DG asks: “There are so many alternative medicine practices out there. Some of them sound very suspicious to me and refer to ‘life force energy’ and ‘spirit guides’ but some sound okay. I even know of a Catholic chiropractor who prays before treating people but he’s a Reiki Master! How does a Catholic know which ones are compatible with our faith and which ones are not?”
Great question! The “altmed” world can be very confusing to consumers, particularly Christians. This is why it is so important to understand that the term alternative medicine is only used for medical products, techniques, and practices that have insufficient or no scientific backing. These forms of medicine impact Catholics because we are morally obligated to use ordinary (scientifically sound) means to treat anything life-threatening or contagious. In other words, Catholics can use use a herbal supplement to treat a headache, but not instead of insulin to treat their diabetes.
We also need to avoid any form of alternative medicine that includes a spiritual component such as whole medicine systems such as Traditional Chinese Medicine and Ayurvedic medicine. Mind-body interventions such as meditation, prayer, and mental healing can also prove problematic for Christians, as can energy therapies that are based on a universal life force such as qi, chi, prana.
But not all altmed treatments fall neatly into these categories. For this reason, we can thank Rev. Dr. Gareth Leyshon, a Cardiff trained astro-physicist and expert on the New Age, who suggests we ask the following questions of a practitioner for the purpose of discerning whether or not a spiritual technique, therapy or practice can be used appropriately by a Christian.
1. Does the practitioner explicitly ask for God’s help in carrying out the practice, or explain that the “spiritual energy” of the practice comes from God?
If so, first ask whether the “god” called upon is God as Christians understand Him, the God who exists as three persons: the Father, Jesus Christ the Son, and the Holy Spirit. To seek the help of any other “god” is the sin of idolatry. (See CCC 2113)
Next, does the practitioner claim that God’s help is guaranteed, or is God humbly asked to help without any promise of what He will do? Only in the case of the seven sacraments, or where there is a clear promise in the Bible, or a genuine God-given gift of prophecy, can we guarantee God’s action. Otherwise, anyone who makes an absolute promise of God’s help acts falsely, and sins.
2. Does the practitioner claim to be helped by intelligent spirits – for example, angels, demons, dead persons’ souls, or “spirit guides” – or speak of channeling?
The only legitimate recourse to angels, saints and holy souls is to ask them to pray for us, or to help us in ways which accord with God’s will. Any other attempt to use the power of spiritual beings, especially requesting them to contact us, is a sin of idolatry.
3. Does the practitioner claim to manipulate or depend upon any kind of unintelligent “spiritual energies”?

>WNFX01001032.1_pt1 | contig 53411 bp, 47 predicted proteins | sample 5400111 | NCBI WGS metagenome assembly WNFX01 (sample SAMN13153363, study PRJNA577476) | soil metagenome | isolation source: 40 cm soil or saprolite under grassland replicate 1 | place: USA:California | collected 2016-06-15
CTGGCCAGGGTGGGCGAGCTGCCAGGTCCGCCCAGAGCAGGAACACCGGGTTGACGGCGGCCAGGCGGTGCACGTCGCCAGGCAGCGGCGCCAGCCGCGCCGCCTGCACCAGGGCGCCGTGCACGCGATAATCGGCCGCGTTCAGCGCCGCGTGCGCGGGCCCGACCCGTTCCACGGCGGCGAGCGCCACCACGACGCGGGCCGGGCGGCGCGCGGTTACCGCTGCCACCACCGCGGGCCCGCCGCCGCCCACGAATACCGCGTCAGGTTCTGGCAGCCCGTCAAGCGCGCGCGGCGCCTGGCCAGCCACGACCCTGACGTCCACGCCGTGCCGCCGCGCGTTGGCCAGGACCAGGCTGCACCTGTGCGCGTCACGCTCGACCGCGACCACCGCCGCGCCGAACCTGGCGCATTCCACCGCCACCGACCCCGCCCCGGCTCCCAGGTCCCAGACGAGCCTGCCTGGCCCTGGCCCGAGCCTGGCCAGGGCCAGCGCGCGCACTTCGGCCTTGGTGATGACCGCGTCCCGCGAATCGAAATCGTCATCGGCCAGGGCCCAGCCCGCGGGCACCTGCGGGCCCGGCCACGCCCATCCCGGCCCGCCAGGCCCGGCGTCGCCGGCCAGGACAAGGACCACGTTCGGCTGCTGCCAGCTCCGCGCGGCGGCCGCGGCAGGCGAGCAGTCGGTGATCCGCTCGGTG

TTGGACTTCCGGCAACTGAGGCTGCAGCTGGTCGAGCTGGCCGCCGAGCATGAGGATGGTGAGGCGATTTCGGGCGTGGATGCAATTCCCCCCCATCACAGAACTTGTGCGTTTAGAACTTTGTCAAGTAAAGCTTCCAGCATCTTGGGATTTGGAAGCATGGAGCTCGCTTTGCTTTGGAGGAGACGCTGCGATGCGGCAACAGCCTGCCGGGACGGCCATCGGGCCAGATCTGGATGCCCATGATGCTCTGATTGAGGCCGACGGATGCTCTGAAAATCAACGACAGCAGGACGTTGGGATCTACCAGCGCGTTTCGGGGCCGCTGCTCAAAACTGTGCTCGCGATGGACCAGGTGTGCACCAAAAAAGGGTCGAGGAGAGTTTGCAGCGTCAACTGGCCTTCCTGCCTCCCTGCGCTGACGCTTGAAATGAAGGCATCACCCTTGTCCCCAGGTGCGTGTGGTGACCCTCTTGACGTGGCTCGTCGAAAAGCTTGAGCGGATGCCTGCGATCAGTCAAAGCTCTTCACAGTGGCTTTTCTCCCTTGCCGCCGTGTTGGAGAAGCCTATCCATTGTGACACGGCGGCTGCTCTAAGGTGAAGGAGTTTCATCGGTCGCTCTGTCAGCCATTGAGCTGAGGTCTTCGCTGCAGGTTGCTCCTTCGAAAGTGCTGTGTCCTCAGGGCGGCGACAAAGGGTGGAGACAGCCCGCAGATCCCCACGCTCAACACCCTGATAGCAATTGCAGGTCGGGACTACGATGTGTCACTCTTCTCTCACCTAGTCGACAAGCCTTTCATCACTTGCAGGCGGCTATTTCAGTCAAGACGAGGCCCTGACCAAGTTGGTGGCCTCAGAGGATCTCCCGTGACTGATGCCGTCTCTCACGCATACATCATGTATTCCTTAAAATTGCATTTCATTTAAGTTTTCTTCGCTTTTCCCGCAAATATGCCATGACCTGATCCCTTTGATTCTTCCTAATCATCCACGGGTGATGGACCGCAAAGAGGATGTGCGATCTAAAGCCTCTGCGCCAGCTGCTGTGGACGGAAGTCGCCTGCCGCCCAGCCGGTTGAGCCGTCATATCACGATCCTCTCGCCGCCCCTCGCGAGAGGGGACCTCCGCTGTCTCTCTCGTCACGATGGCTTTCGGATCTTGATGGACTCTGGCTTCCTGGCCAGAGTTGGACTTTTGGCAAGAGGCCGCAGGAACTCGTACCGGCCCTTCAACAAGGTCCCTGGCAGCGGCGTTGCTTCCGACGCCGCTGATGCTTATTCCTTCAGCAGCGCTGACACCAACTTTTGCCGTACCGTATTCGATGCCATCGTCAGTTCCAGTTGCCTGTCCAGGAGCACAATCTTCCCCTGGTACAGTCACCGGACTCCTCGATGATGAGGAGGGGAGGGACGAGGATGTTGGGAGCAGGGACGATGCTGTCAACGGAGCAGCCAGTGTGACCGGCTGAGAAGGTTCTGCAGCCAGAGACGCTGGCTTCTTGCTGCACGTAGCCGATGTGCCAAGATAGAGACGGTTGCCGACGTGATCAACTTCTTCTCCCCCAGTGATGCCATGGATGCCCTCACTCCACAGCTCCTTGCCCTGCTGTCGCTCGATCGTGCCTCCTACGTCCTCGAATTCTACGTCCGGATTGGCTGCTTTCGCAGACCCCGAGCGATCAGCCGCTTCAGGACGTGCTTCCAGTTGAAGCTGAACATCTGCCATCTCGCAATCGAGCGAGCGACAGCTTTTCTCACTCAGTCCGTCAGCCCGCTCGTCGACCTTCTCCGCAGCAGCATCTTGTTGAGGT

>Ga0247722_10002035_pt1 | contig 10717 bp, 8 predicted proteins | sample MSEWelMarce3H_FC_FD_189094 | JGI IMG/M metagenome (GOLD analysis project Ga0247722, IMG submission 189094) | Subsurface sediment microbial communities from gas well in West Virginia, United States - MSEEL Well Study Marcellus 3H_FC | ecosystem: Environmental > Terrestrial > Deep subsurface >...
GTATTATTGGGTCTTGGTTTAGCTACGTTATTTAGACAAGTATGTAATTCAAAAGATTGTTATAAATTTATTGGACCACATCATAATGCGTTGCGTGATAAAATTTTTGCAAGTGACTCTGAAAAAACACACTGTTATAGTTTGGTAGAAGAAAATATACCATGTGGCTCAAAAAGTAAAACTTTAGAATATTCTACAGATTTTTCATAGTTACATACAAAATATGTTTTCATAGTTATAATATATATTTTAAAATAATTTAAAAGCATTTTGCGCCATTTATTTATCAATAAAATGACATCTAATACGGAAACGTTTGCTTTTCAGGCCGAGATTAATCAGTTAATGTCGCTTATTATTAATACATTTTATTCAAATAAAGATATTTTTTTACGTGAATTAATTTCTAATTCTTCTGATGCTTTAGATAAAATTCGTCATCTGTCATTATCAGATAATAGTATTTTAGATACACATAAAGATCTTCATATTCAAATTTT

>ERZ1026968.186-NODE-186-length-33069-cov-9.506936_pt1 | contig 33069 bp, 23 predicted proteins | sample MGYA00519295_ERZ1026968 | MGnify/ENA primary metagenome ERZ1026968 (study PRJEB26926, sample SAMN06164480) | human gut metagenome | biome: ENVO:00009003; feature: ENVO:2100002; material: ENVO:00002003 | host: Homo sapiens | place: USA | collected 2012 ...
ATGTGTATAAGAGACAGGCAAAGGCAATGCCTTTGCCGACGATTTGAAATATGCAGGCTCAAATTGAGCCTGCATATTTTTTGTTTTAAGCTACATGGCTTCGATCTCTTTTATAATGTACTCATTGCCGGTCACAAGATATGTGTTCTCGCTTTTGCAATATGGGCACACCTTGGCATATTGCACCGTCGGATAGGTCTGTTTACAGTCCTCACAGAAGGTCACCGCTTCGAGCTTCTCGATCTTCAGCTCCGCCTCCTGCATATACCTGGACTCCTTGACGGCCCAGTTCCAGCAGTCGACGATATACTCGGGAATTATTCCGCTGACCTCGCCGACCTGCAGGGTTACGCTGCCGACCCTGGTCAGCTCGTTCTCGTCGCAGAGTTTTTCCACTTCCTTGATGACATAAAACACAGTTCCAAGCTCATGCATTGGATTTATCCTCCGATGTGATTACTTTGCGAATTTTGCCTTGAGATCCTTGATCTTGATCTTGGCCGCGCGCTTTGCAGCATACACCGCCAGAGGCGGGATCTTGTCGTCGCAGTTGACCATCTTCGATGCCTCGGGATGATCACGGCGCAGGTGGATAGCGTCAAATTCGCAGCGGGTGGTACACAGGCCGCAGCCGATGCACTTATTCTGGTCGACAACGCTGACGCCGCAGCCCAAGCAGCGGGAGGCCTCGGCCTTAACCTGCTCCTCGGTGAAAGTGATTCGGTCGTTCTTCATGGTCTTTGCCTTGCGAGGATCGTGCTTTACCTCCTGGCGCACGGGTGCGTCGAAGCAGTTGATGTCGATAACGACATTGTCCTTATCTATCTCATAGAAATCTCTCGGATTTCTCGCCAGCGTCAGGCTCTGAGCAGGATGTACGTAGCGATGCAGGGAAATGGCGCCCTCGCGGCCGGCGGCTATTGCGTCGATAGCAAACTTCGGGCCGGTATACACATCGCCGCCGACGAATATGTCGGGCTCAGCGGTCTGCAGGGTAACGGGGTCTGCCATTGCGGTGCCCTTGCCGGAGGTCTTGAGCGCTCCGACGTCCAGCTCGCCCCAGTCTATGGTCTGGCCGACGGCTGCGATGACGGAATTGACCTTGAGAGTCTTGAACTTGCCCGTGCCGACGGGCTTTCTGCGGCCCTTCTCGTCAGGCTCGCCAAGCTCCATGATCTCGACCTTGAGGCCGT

Doing so is technically called the sin of sorcery (CCC 2117), and is forbidden, even in the case of “healing therapies.”
4. Is it likely, or possible, that the therapy in general, or the method of an individual practitioner, has recourse to spirits secretly? Note that secret elements may include, in example, the use of a dowsing pendulum over the ingredients used in homeopathy or aromatherapy.
To participate unknowingly in such practices is not technically a sin, but may have negative spiritual effects.
5. Is the practice compatible with Christian teaching about Jesus and the nature of human beings?
The most likely alternatives to be suggested in New Age practices are suggestions that you “are God”, are already one with God, can become or get closer to God purely by virtue of your own exercises; and teaching that Jesus is one of many “christs.”
6. Are there good reasons, based either on experimental evidence, or the theory of how the therapy works, to believe it is truly effective?
If there are no good grounds, based either on reason (including scientific research), or on the truths of the Christian faith, then the practice is superstitious (CCC 2110-2111).
7. Am I being sincere, and founding my teaching on good evidence, if I am promoting or offering a particular technique?
Promoting or providing a practice involves you in moral responsibility for others as well as for yourself. Doing so based only on anecdotal evidence could be a sin against truth.
8. Will my participation in this practice give others a false impression of Christianity, or lead Christians into sin? (To answer this question, you will need to consider the practice’s “spiritual significance” in its culture of origin, and in your local culture.)
All Christians are responsible for encouraging every person in the world to accept Jesus Christ as their Lord and Savior from sin, even if Catholics do approach this duty differently from evangelical Christians. It is a serious matter to lead anyone to believe that it is good to turn to spiritual powers other than Jesus Christ. Therefore we must consider the impression we will give to others by using a practice which has passed all the other tests.
9. Am I using this practice in a way that is under the Lordship of Christ, and totally trusts Him with my future?
Do we trust in Jesus? If we use any kind of fortune teller to peer into our future, we are implicitly saying that we don’t trust Him, and that is a sin.
Catholics are free to use alternative medicine under the right conditions; however, the prevalence of non-Christian belief systems are so pervasive in this field that the discerning Christian will want to remain vigilant and willing to do their homework before reaching for an alternative solution to their health problems.
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